University of Leicester
2020HUTCHINSONGMPhD.pdf (4.6 MB)

Exercise In Renal Transplant Recipients: Effects On Circulating Immune And Inflammatory Cells

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posted on 2021-04-30, 12:21 authored by Ganisha Michael Hutchinson
Renal transplantations are seen to be a double-edge sword. Transplantations help to partially restore renal function, however there are a number of health-related co-morbidities associated with transplantation. Cardiovascular disease (CVD), malignancy and infections all limit patient and graft survival. Immunosuppressive medications alter innate and adaptive immunity and can result in immune dysfunction. Over suppression of the immune system can result in infections whereas under suppression can result in graft rejection. Exercise is a known therapeutic intervention with many physiological benefits. Its effects on immune function are not well characterised and may include both positive and negative influences depending on the type, intensity, and duration of the exercise bout. High intensity interval training (HIIT) has become more popular due to it resulting in improvements to traditional and inflammatory markers of cardiovascular (CV) risk in clinical and non-clinical populations. Though these improvements are similar to those seen with moderate intensity exercise, HIIT requires a shorter overall time commitment, whilst improvements can also be seen even with a reduced exercise volume.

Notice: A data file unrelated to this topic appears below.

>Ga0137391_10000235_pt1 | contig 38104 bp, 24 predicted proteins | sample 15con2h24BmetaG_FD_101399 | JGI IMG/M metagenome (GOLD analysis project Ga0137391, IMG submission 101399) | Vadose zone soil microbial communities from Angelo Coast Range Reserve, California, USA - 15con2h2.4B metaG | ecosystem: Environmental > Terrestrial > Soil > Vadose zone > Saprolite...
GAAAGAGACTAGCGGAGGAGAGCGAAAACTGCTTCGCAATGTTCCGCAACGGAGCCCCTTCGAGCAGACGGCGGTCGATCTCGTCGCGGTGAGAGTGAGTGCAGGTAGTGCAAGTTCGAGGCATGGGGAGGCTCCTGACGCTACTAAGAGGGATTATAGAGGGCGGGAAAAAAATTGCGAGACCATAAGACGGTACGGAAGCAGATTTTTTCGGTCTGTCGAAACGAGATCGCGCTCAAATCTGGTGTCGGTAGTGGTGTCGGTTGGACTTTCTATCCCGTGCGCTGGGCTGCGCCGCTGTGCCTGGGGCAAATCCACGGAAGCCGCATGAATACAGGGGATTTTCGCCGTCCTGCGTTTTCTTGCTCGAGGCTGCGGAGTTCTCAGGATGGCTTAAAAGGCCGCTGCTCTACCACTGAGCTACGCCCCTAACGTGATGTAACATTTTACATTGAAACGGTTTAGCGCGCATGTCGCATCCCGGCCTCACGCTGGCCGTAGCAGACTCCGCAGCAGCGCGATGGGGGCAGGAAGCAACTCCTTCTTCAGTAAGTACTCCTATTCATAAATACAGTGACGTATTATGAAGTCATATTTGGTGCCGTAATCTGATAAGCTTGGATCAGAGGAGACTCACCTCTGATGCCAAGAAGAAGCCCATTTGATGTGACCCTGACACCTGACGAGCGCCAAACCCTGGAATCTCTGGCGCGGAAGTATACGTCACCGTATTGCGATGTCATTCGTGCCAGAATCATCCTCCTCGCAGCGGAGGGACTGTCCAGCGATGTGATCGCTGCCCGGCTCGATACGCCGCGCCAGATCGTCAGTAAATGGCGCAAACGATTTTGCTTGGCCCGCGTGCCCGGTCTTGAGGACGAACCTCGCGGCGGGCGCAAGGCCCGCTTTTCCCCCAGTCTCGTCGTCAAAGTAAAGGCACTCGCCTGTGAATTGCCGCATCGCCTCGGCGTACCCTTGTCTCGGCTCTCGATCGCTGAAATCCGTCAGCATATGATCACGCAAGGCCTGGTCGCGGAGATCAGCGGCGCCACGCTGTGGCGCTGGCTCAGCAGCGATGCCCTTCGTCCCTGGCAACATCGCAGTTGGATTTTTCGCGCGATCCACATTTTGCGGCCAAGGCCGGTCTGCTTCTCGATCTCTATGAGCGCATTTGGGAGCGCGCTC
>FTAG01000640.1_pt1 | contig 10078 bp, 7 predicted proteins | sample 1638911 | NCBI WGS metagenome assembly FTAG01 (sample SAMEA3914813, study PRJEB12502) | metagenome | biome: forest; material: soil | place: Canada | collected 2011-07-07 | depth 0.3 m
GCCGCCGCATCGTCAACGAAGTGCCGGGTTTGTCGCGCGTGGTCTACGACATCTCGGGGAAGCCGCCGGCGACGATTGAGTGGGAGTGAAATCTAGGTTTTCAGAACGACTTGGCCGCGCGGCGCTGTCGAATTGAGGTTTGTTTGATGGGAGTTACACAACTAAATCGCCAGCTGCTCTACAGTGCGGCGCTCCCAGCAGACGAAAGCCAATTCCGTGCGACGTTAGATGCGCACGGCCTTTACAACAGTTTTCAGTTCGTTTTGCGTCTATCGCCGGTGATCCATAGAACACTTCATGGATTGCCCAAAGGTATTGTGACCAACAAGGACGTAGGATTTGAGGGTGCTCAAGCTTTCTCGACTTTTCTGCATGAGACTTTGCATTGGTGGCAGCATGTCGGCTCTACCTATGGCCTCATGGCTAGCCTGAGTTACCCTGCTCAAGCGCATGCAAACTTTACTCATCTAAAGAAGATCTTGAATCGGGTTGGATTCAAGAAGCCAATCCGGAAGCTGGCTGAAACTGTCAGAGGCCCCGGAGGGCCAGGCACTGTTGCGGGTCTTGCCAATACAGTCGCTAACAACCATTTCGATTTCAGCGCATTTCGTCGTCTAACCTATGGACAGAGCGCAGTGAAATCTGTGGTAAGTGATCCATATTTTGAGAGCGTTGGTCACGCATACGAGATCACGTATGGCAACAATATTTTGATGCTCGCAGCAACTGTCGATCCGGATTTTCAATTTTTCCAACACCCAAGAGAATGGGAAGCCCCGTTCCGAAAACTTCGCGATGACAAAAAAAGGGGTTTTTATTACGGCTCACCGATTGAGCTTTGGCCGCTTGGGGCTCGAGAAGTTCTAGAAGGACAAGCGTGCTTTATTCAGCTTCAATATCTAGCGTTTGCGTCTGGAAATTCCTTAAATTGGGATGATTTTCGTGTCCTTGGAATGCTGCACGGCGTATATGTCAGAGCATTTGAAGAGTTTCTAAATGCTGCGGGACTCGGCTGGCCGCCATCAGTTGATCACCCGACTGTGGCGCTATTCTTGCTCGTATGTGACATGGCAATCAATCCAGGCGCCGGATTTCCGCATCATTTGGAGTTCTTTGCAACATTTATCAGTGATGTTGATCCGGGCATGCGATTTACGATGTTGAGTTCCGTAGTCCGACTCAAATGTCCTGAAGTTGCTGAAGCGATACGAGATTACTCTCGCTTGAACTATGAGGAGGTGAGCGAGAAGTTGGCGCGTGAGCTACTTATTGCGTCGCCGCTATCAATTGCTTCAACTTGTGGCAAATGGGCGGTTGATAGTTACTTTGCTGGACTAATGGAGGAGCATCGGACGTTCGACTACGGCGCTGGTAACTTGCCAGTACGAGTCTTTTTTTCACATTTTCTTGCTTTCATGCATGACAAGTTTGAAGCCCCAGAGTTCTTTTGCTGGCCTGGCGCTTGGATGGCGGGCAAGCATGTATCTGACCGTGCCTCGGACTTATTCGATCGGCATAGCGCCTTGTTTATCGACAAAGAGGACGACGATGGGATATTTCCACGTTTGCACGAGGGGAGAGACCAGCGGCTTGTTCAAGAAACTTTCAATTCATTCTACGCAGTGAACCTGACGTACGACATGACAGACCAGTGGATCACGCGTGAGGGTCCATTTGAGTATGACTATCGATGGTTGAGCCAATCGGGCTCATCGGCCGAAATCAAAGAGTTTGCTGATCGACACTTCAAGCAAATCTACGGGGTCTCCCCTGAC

The purpose of this thesis is to explore the physiological and immunological impact of 8-weeks of HIIT and moderate intensity continuous training (MICT) in renal transplant recipients (RTRs). In addition, the natural variations of immune and inflammatory cells in RTRs and healthy controls over a longitudinal period are explored. Newly developed multi-colour flow cytometry methods were devised to identify and characterise immune cell populations. Twenty-six RTRs were randomised into HIIT groups (80-90% V̇O2peak) and MICT (50-60% V̇O2peak; 3x/week over 8
weeks). Physiological outcome measures were conducted, and blood samples taken pre-training, mid training, post-training and 3 months later. Novel multi-colour flow cytometric panels were developed to characterise lymphoid and myeloid cell population from peripheral blood mononuclear cells. Both HIIT and MICT resulted in small physiological adaptations in exercise capacity and physical function and strength measures. However, HIIT groups failed to achieve the exercise intensity. No changes were observed for circulating immune and inflammatory cells over the 8-week interventions. This feasibility study does not suggest that exercise programmes using HIIT and MICT protocols elicit adverse negative effects on immunity in RTRs. Therefore, such protocols may be immunologically safe for these patients. The inability of the participants to achieve the target exercise intensities may be due to physiological abnormalities in this population which warrants further investigation.



Alice Smith; Andrea Cooper

Date of award


Author affiliation

Department of Respiratory Sciences

Awarding institution

University of Leicester

Qualification level

  • Doctoral

Qualification name

  • PhD



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